Knowing how to make tender, juicy pork ribs is a must for any cook—and it's easier than you think! We have the answers to all of your questions about making pork ribs, including how to choose your ribs and how to season them, plus three different cooking methods (including how to cook pork ribs in the oven, on the grill, and in your slow cooker). We'll also share some of our favorite pork rib recipes so you can be ready to serve this favorite meal for any upcoming occasion.
Spareribs are cut from the belly (side) and have up to 14 ribs per slab (also called a rack). Look for a slab that weighs at least 3 pounds, is well trimmed, and has good layer of lean meat on the ribs, especially on the larger end of the slab. Plan on having three servings per slab.
Loin back ribs come from the blade and center section of a pig's loin and are also called baby back ribs because they are smaller than spareribs. Back ribs should be meaty and lean, so look for ribs with at least 1 inch of meat attached to the bone. Each slab usually contains 10 to 13 ribs and weighs 1-1/2 to 2 pounds. Figure on about half a slab per person. These also make great appetizers when cut into individual ribs.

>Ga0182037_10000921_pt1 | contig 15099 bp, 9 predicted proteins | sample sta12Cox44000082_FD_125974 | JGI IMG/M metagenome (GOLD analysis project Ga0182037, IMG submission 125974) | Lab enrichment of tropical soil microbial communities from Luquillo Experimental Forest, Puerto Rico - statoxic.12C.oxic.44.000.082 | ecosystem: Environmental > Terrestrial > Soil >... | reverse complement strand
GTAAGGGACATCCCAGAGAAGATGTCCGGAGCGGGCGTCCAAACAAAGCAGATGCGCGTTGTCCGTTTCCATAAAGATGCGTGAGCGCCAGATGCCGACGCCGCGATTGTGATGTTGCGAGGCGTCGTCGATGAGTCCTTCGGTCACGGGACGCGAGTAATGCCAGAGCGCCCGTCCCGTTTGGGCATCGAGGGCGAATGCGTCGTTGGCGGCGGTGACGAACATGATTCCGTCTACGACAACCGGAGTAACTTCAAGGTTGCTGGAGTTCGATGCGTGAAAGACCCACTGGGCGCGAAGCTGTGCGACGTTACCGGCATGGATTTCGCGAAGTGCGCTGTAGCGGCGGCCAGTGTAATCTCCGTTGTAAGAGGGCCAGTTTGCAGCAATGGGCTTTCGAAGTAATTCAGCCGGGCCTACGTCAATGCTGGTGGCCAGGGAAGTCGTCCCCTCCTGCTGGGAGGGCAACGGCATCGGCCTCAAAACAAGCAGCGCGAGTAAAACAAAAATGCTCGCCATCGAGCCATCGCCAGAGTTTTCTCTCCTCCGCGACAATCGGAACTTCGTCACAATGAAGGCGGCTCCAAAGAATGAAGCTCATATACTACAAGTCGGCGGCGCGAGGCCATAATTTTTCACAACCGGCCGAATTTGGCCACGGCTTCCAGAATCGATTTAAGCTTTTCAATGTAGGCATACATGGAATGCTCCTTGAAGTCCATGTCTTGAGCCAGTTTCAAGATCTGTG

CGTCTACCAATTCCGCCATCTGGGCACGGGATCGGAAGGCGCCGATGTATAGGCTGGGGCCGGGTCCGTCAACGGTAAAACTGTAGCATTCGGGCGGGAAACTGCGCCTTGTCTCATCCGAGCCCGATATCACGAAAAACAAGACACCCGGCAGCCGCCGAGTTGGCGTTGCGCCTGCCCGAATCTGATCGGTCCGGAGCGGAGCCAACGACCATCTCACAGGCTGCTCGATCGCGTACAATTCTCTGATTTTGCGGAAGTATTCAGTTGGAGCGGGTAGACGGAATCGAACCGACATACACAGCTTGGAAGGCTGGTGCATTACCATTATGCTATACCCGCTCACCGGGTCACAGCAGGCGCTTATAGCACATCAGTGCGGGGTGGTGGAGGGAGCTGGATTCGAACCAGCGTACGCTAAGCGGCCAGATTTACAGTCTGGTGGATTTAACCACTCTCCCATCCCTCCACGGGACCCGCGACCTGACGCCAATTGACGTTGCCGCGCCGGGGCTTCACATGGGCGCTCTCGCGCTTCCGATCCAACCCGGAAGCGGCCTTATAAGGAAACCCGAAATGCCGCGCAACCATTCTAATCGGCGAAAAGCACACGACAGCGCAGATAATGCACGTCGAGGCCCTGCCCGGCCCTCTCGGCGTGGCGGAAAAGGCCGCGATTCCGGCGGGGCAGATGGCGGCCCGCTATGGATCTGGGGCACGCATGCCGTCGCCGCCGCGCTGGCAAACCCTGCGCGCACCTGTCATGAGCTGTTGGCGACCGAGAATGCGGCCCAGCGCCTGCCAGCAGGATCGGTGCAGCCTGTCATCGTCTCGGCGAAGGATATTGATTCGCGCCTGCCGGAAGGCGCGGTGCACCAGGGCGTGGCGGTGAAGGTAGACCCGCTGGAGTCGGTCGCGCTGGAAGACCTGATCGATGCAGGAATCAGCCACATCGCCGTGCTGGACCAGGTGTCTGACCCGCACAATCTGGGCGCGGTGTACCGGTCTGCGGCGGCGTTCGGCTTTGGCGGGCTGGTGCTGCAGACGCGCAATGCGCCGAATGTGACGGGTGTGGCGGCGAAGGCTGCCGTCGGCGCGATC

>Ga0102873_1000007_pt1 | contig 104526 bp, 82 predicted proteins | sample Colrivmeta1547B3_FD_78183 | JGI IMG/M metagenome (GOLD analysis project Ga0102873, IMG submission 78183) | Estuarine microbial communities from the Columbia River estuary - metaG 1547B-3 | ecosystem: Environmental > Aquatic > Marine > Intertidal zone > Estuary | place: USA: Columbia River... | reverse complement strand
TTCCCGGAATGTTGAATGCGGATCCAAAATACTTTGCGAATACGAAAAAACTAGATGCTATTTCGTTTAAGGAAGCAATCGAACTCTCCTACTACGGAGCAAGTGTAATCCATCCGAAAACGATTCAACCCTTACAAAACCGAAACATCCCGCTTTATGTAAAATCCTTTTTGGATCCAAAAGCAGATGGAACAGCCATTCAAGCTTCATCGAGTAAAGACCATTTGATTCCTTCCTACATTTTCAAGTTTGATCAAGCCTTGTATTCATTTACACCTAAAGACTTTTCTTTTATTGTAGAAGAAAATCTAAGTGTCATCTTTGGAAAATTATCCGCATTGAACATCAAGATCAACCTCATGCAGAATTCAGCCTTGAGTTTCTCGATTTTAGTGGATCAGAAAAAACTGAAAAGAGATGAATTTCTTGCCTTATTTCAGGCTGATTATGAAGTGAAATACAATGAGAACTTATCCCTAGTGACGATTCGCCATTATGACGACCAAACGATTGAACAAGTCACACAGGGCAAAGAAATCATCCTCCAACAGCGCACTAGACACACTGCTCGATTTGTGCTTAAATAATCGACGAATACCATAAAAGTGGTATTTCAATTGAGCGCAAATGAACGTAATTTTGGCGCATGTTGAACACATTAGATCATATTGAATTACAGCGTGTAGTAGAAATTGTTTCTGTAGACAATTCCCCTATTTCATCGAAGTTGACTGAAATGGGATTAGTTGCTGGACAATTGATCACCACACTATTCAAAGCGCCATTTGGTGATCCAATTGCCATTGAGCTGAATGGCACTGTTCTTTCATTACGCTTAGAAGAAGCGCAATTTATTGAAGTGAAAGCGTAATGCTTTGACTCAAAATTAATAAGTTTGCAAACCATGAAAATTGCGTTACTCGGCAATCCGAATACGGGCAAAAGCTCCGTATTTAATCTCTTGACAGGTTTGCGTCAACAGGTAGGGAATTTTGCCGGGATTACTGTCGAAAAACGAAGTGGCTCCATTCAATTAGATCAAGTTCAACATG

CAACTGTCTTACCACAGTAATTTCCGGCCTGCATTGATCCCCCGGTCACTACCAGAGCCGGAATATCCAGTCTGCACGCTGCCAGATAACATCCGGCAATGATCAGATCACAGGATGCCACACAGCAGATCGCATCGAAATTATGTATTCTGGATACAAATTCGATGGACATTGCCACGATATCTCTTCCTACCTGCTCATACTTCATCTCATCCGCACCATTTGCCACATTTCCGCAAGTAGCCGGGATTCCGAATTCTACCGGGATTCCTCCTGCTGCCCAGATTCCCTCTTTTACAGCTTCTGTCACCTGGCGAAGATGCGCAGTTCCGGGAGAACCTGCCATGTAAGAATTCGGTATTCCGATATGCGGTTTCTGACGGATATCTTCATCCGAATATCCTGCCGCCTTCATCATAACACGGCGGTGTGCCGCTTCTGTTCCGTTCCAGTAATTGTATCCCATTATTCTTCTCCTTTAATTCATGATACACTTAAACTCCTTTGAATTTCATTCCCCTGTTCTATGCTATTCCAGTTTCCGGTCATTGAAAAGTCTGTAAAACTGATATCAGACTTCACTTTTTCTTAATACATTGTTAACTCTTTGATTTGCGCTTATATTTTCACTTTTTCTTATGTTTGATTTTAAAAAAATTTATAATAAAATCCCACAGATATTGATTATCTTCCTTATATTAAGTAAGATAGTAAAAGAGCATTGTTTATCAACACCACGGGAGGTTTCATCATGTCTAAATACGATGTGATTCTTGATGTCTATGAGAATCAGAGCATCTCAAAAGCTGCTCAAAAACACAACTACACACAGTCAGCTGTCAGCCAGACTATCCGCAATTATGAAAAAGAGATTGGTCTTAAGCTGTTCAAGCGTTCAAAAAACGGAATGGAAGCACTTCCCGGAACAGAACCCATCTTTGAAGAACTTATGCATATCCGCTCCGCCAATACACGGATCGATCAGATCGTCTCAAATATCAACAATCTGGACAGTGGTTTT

Country-style ribs are the meatiest of the rib varieties and are cut from the sirloin end of the pork loin. They are better for fork-and-knife eating than as finger food and are just as versatile as the other rib cuts. This cut is often used for braising and it does well in the slow cooker. Country-style ribs are sold in slabs and individual servings.
If desired, cut the ribs into serving-size portions. Using a chef's knife, cut between the rib bones to make two- to three-rib portions.
Before cooking the ribs, you can boost the flavor with a marinade or a dry rub. This step is optional, but it will definitely make your ribs tastier.
There are a variety of factors that might influence your cooking method, including the weather and how much time you have. Luckily, we have three different methods to choose from for cooking pork ribs so you can enjoy them year-round. Each method is equally delicious, so it's up to you if you want to cook your ribs in the oven, on the grill, or in your slow cooker.
Making pork ribs in the oven might sound complicated, but once the ribs are ready to go, you only need to follow two steps. Just follow these instructions:
Take advantage of gorgeous weather by cooking your pork ribs on the grill. They'll be juicy and tender with an added smoky flavor from the grill. To grill pork ribs, follow these steps:
Cooking ribs low and slow requires a little extra patience but yields super-delish results. You can get these ribs started in the morning, then come home at the end of the day to a mouthwatering dinner. Here's how to slow-cook pork ribs: